In the past few weeks, both Federal Deposit Insurance Corporation (“FDIC”) Chairman Jelena McWilliams and Comptroller of the Currency Joseph Otting have spoken publicly about ongoing efforts by their agencies, and by the Federal Reserve Board, to reform regulations implementing the Community Reinvestment Act (“CRA”).

The federal bank regulatory agencies have been working on reforms to the CRA regulations for over a year.  In April of last year, the Treasury Department released a report outlining potential changes to the CRA.  In August, the OCC published an advanced notice of proposed rulemaking (“ANPR”) describing, among other things, a proposed “metrics-based framework” for assessing compliance with the CRA.  The OCC’s proposed framework would:  (i) rely more heavily on quantitative benchmarks to assign CRA ratings; (ii) change the geographical assessment area for certain banks, including to consider their online presence in addition to their physical branches; and (iii) expand the types of activities considered in CRA evaluations.  Finally, in June, the Federal Reserve Board published a summary of feedback received during a series of 29 roundtable discussions with bankers and community members on the CRA.

Speaking at the end of July, Chairman McWilliams indicated that it would still be some months before the agencies were ready to publish a proposed rule, and signaled that the agencies were attempting to think “outside of the box.”  As an example, Chairman McWilliams noted that the agencies were considering whether to provide CRA credit for investments in rural broadband.  Such investments may already qualify for CRA credit under existing OCC guidance, but the Chairman’s statement suggested that the relevant rules might be relaxed or extended to other investments in digital infrastructure.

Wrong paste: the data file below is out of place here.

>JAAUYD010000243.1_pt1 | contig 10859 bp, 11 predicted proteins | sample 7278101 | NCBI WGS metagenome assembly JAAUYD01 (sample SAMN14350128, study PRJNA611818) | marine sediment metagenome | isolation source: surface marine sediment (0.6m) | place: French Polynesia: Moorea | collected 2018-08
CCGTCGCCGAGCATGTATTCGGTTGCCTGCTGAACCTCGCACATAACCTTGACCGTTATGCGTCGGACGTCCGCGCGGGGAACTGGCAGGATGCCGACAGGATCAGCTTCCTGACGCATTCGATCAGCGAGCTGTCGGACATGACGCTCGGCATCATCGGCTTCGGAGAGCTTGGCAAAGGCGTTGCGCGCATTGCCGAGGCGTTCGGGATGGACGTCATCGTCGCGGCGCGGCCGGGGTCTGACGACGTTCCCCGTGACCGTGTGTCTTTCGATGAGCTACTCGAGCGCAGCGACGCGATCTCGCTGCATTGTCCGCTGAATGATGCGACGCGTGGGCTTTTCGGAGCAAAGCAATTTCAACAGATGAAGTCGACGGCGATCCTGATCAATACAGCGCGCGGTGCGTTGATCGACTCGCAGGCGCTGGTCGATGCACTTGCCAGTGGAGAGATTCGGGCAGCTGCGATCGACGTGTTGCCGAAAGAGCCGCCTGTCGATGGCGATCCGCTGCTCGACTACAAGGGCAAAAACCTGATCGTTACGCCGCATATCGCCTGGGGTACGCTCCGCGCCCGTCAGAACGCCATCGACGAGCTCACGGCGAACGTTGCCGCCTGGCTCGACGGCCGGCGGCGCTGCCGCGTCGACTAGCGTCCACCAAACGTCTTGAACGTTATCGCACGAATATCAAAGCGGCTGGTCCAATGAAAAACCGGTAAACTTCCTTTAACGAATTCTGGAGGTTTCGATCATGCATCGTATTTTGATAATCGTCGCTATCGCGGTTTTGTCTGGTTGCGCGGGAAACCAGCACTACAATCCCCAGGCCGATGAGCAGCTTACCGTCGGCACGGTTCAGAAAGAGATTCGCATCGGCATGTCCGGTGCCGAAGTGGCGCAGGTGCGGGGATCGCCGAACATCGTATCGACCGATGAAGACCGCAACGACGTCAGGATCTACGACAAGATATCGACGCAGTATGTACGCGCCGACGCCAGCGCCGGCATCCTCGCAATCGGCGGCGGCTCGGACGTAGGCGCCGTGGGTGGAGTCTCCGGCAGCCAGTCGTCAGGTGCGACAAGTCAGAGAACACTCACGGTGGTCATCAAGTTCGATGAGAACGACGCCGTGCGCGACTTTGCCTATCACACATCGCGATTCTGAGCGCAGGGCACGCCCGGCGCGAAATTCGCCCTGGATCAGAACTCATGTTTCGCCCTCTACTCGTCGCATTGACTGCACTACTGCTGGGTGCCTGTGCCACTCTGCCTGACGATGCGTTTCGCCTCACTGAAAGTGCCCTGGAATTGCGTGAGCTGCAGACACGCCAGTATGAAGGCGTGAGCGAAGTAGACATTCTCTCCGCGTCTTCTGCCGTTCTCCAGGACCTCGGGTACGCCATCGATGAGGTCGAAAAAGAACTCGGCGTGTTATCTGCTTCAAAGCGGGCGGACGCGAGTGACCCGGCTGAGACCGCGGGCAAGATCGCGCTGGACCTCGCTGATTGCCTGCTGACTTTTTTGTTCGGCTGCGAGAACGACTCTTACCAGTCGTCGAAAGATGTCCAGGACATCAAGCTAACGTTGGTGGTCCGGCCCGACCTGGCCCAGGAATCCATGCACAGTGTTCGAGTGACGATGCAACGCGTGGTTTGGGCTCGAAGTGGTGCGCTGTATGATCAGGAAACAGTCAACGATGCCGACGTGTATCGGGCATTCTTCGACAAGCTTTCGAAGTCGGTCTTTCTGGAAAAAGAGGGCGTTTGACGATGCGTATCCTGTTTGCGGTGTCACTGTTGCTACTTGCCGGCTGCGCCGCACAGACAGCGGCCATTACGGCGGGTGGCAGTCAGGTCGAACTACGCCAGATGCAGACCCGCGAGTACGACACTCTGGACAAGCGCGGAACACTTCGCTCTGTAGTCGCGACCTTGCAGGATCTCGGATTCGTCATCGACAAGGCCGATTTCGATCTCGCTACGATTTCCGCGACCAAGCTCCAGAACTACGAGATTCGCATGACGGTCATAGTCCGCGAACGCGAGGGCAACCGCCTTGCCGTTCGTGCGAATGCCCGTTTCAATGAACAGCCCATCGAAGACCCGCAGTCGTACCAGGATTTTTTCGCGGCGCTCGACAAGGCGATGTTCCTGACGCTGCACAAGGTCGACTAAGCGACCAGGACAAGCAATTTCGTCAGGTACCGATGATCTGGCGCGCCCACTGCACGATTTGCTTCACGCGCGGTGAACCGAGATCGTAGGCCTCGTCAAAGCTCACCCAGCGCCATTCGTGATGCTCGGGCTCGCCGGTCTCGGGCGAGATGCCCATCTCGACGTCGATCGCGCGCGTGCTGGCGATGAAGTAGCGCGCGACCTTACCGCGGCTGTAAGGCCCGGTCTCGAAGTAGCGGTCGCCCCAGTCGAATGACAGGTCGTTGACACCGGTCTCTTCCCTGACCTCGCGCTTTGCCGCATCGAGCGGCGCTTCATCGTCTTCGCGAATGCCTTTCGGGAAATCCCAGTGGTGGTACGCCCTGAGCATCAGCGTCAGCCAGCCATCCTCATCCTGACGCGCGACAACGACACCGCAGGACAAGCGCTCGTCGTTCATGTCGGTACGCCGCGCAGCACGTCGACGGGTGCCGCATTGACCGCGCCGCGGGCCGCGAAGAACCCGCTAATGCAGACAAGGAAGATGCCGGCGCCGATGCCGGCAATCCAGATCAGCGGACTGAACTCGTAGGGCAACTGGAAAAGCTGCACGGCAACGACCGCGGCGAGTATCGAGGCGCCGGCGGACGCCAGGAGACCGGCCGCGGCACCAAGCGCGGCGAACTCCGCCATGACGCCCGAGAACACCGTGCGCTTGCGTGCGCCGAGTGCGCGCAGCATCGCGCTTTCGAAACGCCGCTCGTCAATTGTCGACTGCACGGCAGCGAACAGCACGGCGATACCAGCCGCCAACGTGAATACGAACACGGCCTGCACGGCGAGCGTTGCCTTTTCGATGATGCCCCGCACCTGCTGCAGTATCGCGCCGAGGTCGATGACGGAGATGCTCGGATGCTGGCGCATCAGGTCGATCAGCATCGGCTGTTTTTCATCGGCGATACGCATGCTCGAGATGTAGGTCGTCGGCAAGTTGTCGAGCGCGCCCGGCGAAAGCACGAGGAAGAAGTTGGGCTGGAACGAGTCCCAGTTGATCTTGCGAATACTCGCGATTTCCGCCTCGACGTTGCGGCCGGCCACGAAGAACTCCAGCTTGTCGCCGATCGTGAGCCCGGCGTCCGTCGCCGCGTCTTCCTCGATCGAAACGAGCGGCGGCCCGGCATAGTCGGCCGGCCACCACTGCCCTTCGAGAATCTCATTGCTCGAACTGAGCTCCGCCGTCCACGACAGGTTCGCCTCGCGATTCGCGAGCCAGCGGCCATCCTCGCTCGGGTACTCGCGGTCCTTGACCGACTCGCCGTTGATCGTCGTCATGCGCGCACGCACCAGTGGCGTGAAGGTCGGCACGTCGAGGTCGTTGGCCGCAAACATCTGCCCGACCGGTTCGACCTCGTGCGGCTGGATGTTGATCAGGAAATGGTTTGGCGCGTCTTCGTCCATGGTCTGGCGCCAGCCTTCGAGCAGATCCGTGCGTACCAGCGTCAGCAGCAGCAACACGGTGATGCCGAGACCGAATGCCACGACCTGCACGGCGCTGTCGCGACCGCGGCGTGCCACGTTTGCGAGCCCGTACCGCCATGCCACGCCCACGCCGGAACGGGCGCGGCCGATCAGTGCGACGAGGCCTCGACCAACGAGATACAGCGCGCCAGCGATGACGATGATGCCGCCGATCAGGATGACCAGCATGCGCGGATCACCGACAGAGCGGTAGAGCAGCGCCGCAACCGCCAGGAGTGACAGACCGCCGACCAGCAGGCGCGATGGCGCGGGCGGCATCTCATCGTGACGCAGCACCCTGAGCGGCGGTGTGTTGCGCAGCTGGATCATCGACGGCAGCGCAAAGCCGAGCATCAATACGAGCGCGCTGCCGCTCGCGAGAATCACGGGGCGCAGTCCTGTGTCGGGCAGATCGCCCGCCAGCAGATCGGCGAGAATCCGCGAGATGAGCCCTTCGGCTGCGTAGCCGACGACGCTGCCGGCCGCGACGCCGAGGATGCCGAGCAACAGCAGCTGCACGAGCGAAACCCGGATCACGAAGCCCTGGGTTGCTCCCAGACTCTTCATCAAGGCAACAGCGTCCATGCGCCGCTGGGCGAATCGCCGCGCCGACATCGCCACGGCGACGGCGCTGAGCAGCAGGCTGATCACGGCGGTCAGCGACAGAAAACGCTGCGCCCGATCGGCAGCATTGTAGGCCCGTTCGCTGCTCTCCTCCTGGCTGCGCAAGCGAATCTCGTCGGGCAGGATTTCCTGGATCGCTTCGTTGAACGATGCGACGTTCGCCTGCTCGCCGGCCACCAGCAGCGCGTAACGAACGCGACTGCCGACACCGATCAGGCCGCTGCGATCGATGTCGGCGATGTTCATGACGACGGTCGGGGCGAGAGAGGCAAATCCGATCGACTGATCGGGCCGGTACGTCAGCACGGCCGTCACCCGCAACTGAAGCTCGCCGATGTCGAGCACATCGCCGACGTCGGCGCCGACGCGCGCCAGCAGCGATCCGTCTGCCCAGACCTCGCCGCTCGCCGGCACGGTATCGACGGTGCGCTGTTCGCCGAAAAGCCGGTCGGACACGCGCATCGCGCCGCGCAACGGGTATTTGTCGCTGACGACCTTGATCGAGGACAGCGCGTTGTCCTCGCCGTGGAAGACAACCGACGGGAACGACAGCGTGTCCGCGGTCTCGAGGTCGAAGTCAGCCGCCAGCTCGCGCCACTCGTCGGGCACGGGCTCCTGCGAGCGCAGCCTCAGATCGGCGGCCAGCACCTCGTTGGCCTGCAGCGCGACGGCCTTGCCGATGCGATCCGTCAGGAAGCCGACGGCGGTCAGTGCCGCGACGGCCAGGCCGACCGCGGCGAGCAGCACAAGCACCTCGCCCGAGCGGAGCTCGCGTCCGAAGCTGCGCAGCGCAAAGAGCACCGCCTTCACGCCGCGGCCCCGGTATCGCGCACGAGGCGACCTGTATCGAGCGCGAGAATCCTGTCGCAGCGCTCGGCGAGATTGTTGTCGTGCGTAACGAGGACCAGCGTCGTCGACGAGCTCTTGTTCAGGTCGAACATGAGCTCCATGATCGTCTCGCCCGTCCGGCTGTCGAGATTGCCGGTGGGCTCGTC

Last week, Comptroller of the Currency Joseph Otting provided another preview of aspects of the proposed rule.  Most of the reforms that the agencies have previously discussed in public would expand banks’ ability to obtain CRA credit.  Consistent with that approach, Comptroller Otting stated last week that the agencies were considering whether to make CRA credit available for investments in Opportunity Zonesi.e., zones designated by states, with the concurrence of the Internal Revenue Service, as “economically distressed,” and where new investments may be eligible for preferential tax treatment.  On the other hand, Comptroller Otting also suggested that the agencies are considering whether to restrict the ability of banks to receive CRA credit when they originate mortgages to high-income families and individuals who move into lower-income areas.  That may happen, for example, in gentrifying neighborhoods where the average incomes of new buyers may significantly exceed the average incomes of existing residents.

Neither Chairman McWilliams nor Comptroller Otting offered a firm estimate of when the agencies would publish a proposed rule.  And neither commented on whether, or to what extent, the new rule would adopt the proposals in the ANPR.  Nevertheless, their comments clarify that the agencies are working actively on CRA reform, and that they may be considering proposals that go beyond the OCC’s ANPR, in addition to the proposals set out in the ANPR itself.